The surgery and 18-month follow up of the first successful double-hand transplant has been reported in The Lancet Child and Adolescent Health journal.
The surgery took place in July 2015 at Children’s Hospital of Philadelphia in collaboration with Penn Medicine. Lead surgeon was Dr. L. Scott Levin, Chair of the Department of Orthopedic Surgery at the University of Pennsylvania’s Perelman School of Medicine and Surgical Director of the Hand Transplant Program at Children’s Hospital of Philadelphia.
The 8-year-old boy who received the transplant is now able to write, feed and dress himself following months of occupational therapy and psychological support.
The child’s journey has not been without setbacks. He was treated for multiple rejections of the hands and underwent extensive rehabilitation in order to learn to use them. But 18 months after his surgery he is far more independent and able to complete many functions. He still receives daily therapy to increase hand function, and psychological support to deal with the ongoing demands resulting from his surgery.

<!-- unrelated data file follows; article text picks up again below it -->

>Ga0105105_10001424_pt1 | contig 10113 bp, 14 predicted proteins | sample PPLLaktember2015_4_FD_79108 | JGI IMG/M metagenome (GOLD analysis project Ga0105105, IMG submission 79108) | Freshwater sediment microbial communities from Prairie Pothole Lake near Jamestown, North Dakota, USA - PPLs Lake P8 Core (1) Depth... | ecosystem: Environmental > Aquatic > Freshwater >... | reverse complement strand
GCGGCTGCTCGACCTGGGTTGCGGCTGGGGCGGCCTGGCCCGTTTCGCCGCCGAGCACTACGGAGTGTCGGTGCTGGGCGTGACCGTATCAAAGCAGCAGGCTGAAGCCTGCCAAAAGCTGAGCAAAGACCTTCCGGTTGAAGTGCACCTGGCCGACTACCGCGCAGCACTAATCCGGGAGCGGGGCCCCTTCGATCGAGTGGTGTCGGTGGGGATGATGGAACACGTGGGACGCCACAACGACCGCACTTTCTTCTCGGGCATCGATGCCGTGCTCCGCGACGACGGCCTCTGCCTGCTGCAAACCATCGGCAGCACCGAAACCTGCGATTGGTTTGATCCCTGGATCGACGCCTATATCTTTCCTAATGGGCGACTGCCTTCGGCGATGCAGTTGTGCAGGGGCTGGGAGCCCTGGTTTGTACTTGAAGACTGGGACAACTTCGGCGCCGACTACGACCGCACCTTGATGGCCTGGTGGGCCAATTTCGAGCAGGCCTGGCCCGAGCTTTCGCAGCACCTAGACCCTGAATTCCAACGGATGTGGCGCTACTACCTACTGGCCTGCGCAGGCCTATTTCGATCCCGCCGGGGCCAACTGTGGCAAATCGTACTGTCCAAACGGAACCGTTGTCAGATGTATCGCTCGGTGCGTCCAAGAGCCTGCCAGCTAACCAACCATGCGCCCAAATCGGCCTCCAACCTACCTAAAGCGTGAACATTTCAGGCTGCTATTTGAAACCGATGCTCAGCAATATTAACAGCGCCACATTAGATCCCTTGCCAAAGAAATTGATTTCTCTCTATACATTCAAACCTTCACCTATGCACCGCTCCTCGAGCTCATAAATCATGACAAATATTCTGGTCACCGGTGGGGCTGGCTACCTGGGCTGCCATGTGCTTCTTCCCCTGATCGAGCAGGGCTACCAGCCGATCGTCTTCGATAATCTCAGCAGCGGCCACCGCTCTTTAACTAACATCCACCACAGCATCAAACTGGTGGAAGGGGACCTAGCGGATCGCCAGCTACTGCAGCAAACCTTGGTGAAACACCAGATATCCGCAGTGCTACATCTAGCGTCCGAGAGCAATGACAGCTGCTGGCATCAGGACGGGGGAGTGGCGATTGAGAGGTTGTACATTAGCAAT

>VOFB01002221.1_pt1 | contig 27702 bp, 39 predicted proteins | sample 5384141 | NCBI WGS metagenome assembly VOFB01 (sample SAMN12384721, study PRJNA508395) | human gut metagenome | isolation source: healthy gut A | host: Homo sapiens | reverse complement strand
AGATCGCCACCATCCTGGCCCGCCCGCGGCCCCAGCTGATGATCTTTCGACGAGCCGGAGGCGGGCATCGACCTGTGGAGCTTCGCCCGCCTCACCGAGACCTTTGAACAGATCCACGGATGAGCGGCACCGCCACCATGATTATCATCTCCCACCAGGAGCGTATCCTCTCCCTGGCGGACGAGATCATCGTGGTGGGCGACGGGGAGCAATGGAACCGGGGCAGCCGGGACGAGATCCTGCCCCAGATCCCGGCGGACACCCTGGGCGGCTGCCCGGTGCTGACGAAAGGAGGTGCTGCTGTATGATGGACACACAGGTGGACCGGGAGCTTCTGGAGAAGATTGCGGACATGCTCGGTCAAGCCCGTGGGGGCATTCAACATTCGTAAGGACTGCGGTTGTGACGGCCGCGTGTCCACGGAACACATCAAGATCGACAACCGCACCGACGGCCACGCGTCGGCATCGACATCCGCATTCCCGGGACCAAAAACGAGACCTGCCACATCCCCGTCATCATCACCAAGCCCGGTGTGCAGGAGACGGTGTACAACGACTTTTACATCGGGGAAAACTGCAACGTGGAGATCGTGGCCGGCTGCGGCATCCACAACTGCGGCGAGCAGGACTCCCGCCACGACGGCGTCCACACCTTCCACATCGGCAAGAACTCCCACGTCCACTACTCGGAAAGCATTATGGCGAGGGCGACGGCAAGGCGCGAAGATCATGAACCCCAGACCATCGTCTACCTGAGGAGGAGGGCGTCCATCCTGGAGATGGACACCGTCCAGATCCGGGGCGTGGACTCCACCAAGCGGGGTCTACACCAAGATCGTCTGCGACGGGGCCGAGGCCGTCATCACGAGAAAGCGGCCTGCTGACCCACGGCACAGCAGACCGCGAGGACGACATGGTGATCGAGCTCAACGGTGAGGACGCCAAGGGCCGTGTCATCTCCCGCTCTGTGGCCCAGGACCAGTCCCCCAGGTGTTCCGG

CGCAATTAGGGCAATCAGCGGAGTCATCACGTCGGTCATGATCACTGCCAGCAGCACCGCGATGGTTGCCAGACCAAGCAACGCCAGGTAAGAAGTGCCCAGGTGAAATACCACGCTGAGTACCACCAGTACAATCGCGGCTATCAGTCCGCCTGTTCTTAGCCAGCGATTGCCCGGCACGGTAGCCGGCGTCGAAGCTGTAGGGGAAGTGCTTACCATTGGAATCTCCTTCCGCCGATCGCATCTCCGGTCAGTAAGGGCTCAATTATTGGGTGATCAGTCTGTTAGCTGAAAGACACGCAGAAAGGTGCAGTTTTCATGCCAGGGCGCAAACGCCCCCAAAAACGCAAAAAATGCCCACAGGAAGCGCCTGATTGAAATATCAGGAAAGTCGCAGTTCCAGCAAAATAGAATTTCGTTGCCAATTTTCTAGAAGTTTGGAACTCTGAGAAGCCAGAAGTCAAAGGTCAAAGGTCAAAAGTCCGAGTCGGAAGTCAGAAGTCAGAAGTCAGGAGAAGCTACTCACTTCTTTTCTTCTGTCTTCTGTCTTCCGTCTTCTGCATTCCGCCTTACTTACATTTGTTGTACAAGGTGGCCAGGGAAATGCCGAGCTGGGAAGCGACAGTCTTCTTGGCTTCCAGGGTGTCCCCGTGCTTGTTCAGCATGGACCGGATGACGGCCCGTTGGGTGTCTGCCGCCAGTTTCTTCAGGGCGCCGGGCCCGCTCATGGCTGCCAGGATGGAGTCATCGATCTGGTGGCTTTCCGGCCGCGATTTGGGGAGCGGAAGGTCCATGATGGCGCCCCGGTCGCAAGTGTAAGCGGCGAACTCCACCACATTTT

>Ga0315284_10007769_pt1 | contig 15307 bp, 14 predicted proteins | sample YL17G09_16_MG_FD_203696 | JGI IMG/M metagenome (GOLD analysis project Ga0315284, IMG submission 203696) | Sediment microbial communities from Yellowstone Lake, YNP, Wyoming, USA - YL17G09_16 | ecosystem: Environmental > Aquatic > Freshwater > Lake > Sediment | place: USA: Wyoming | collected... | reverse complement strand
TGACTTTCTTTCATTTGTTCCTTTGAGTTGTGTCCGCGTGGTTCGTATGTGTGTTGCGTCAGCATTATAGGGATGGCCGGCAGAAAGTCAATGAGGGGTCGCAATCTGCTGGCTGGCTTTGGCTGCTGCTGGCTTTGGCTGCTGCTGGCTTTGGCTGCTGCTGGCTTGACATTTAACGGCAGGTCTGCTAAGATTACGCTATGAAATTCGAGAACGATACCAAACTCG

The child was chosen for the surgery because he was already receiving immunosuppression for a kidney transplant made necessary because of a sepsis infection. That infection led to the amputation of his hands and feet at the age of two. Prior to his transplant, he had limited ability to dress, wash or feed himself.
His mother’s hopes for the surgery were for him to more easily be able to dress, brush his teeth, and cut his food independently. The little boy hoped to be able to climb monkey bars and to grip a baseball bat. The surgery made both of their wishes possible.
The surgery took place when suitable donor organs became available from a deceased patient, and four medical teams worked simultaneously with the donor and child. Just six days after the surgery, daily occupational therapy began with the child using video games, finger lights and puppets, as well as practicing writing and using a knife and fork.
Both the boy and his mother also met regularly with psychologists and a social worker to help them cope with the changes and prepare for the child’s re-integration at school.
There have been some scary times in the months following surgery. The child fought off eight rejections – two very serious – and has been put on a steroid that could impact bone health and growth. Overall, the functional outcome has been positive, and doctors hope they will be able to reduce use of immunosuppression drugs at some point.
Researchers say that more data is needed to continue improving outcomes on this landmark surgery.